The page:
In the film, even an innocuous J-pop song becomes the symbol of an insanity in Japanese society that creates an epidemic of suicide. The first scene, with the collective suicide of a huge number of girls who happily jump under a moving train, is one of the scariest visualizations of irrational behavior and a deeply insane will to die in cinematic history.

The sense of dread that the film has, as it descends into the seedy underground of Japan, through dark nights, rain, and unstable and surrealistic characters, gives the image of a society that is comparable to an asylum, inevitably speeding towards its destruction, unable to distinguish a crazy person from a sane person, unable to hold onto life and keep the natural order flowing.

Technology, capitalism and general dehumanization brought Japan towards the precipice, and now madness rules, and it is not subversive, it is not creative, it is not socially aware, it is the manifestation of the shared Kamikaze instincts of the species and the devious path that human beings are following, a path that leads into a black hole, smiling and holding hands while enjoying our appetite for self-destruction.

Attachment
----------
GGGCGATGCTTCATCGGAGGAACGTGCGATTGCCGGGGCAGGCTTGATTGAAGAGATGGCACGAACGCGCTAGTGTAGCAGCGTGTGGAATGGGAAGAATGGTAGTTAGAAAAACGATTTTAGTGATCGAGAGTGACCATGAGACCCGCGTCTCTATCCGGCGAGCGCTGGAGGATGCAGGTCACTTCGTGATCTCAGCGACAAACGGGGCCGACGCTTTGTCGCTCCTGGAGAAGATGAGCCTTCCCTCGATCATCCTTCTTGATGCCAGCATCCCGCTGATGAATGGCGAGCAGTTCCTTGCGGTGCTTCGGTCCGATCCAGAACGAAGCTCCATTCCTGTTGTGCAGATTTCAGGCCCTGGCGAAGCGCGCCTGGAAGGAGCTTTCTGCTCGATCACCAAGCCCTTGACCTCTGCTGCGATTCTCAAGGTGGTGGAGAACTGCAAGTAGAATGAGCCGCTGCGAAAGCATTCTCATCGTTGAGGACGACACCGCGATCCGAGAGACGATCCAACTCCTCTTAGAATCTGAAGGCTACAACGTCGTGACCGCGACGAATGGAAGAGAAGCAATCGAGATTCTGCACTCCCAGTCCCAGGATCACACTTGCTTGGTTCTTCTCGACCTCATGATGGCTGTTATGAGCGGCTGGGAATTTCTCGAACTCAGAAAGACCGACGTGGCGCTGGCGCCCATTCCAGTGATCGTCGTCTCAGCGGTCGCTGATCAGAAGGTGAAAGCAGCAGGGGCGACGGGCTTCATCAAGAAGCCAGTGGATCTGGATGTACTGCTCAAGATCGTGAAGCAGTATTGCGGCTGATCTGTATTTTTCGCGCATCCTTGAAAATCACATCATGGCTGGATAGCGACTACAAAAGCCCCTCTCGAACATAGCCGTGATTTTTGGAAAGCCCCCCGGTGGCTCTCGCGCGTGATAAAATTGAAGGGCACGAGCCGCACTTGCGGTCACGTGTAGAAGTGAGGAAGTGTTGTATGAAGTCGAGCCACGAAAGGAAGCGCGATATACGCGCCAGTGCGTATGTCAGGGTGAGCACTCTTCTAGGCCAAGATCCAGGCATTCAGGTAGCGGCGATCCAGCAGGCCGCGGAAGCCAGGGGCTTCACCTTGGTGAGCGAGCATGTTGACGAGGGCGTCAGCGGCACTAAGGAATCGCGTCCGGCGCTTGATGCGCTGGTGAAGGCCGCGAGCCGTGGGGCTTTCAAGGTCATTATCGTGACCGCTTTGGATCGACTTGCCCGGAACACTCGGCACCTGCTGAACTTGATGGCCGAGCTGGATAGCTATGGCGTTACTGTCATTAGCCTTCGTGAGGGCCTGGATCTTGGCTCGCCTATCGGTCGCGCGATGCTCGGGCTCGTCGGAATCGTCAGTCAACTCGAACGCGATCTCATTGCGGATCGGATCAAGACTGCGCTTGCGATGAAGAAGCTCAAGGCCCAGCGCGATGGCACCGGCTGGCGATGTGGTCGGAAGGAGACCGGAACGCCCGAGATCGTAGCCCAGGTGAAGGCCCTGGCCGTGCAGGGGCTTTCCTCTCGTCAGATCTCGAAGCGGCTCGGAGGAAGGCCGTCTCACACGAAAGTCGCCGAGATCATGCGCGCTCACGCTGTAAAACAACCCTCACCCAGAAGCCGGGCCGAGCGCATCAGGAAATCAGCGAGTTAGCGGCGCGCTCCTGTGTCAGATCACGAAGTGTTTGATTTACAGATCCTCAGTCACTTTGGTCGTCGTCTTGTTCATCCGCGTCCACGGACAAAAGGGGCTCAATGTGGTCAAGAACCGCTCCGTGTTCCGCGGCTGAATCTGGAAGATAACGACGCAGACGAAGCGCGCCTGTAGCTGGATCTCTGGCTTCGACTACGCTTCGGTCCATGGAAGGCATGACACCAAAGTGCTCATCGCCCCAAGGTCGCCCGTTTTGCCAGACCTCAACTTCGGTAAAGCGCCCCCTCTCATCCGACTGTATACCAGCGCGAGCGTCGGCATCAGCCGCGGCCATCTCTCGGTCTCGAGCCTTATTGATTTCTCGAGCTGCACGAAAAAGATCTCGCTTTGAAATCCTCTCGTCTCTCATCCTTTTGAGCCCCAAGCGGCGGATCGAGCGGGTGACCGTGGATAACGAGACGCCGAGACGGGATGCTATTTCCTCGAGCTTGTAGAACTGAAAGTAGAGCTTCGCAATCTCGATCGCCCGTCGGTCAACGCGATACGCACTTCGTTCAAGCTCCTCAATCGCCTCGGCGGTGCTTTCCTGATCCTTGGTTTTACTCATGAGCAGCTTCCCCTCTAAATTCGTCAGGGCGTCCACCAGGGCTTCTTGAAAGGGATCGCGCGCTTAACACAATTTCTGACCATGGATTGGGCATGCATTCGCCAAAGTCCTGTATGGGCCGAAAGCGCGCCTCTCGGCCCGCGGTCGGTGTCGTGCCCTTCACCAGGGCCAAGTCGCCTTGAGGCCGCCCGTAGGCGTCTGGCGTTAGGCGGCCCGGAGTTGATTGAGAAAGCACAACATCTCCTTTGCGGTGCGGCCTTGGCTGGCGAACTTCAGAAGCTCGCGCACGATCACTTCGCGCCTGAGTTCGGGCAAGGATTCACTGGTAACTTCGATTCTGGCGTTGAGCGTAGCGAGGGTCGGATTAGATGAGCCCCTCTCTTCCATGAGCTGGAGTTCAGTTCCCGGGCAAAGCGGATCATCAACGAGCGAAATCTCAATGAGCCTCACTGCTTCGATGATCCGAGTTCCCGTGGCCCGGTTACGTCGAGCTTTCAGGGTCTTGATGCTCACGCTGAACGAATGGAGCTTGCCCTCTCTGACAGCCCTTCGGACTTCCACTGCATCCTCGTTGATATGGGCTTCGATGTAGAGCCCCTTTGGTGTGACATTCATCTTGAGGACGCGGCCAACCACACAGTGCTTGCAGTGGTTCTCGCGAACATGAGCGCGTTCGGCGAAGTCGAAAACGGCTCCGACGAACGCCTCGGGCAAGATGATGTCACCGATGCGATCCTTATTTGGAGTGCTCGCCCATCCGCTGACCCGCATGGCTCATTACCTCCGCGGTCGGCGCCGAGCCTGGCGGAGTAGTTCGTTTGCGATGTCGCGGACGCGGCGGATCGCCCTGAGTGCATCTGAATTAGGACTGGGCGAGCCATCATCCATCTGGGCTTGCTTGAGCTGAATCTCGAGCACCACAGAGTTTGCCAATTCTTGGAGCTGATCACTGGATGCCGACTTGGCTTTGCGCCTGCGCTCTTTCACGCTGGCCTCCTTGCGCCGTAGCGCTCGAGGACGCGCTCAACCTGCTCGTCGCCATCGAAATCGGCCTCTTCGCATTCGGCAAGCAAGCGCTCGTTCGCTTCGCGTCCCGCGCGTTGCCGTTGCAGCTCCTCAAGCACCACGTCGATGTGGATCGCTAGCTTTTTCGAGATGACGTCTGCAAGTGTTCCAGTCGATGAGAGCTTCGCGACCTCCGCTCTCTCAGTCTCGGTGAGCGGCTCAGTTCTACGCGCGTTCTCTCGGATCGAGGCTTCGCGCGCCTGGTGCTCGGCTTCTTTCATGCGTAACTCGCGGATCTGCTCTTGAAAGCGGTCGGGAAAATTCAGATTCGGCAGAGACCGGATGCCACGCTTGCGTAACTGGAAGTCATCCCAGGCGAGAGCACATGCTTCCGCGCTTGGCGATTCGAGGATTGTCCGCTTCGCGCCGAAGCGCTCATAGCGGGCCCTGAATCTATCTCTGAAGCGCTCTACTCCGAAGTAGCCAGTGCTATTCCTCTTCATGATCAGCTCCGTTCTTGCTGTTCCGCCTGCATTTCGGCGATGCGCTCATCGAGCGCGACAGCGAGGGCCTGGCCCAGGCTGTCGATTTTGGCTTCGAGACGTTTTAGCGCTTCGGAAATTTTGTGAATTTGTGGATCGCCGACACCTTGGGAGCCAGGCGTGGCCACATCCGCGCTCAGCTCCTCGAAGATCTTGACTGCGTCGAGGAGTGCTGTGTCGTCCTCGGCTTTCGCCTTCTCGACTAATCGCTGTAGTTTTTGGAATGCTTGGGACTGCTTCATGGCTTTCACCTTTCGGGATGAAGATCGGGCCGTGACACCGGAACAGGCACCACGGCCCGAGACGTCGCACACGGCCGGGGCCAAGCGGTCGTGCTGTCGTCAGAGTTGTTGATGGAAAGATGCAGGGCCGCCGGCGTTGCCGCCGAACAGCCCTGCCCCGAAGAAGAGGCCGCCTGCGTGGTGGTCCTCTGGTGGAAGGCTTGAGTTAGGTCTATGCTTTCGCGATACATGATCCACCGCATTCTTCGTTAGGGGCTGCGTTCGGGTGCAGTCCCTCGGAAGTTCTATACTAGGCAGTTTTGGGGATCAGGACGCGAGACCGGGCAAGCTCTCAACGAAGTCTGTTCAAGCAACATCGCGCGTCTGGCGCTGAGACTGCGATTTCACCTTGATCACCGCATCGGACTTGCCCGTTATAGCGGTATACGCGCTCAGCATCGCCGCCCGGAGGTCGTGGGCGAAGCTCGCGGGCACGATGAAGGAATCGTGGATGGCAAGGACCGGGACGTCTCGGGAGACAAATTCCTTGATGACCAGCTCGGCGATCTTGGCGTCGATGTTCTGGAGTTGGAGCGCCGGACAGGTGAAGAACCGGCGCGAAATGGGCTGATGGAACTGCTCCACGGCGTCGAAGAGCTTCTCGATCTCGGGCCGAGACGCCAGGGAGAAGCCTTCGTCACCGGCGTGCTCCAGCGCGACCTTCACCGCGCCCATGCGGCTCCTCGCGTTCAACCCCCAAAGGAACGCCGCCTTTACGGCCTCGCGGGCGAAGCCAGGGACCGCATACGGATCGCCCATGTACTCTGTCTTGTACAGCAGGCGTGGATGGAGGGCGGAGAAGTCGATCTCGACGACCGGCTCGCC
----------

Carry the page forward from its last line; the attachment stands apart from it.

2. Mother Joan of the Angels (Jerzy Kawalerowicz, 1961)

Mother Joan of the Angels

Few films present the conflict between madness and order, disruptive instinct and dogma, quite like this Polish film. Again, the madness of the nuns (the film is based on a real story) seems to be caused by the repression of their sexuality, and the relationship between the head of the nuns and the priest is central to this thematic element.

The madness is carefully framed and scripted like a dance, or a theatric exercise. The people who represent the order look strangely amorphous, incapable of moving fluidly, while the women feel so free, occupying every edge of the frame, running aimlessly, moving frantically, with rolling, falling, movements that would influence the great Andrej Zulawski and are inspired by the theatre of Grotowski.